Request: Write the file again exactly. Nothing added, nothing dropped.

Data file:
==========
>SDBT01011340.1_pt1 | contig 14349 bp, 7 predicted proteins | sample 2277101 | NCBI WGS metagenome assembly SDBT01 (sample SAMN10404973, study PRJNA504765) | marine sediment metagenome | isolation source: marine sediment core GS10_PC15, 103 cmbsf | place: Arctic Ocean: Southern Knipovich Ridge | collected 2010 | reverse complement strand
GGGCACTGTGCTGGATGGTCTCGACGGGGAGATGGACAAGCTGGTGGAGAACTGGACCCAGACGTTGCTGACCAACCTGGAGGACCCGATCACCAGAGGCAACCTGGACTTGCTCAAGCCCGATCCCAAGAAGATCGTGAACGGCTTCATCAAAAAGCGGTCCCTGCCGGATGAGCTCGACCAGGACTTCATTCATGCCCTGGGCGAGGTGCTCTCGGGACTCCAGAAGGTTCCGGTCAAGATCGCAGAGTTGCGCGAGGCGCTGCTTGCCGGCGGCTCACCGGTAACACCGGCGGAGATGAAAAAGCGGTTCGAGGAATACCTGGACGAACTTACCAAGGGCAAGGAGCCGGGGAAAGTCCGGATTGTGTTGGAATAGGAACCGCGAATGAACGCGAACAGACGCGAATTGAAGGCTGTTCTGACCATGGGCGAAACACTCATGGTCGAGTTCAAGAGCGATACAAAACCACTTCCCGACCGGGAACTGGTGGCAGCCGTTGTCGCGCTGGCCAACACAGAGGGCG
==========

>SDBT01011340.1_pt1 | contig 14349 bp, 7 predicted proteins | sample 2277101 | NCBI WGS metagenome assembly SDBT01 (sample SAMN10404973, study PRJNA504765) | marine sediment metagenome | isolation source: marine sediment core GS10_PC15, 103 cmbsf | place: Arctic Ocean: Southern Knipovich Ridge | collected 2010 | reverse complement strand
GGGCACTGTGCTGGATGGTCTCGACGGGGAGATGGACAAGCTGGTGGAGAACTGGACCCAGACGTTGCTGACCAACCTGGAGGACCCGATCACCAGAGGCAACCTGGACTTGCTCAAGCCCGATCCCAAGAAGATCGTGAACGGCTTCATCAAAAAGCGGTCCCTGCCGGATGAGCTCGACCAGGACTTCATTCATGCCCTGGGCGAGGTGCTCTCGGGACTCCAGAAGGTTCCGGTCAAGATCGCAGAGTTGCGCGAGGCGCTGCTTGCCGGCGGCTCACCGGTAACACCGGCGGAGATGAAAAAGCGGTTCGAGGAATACCTGGACGAACTTACCAAGGGCAAGGAGCCGGGGAAAGTCCGGATTGTGTTGGAATAGGAACCGCGAATGAACGCGAACAGACGCGAATTGAAGGCTGTTCTGACCATGGGCGAAACACTCATGGTCGAGTTCAAGAGCGATACAAAACCACTTCCCGACCGGGAACTGGTGGCAGCCGTTGTCGCGCTGGCCAACACAGAGGGCG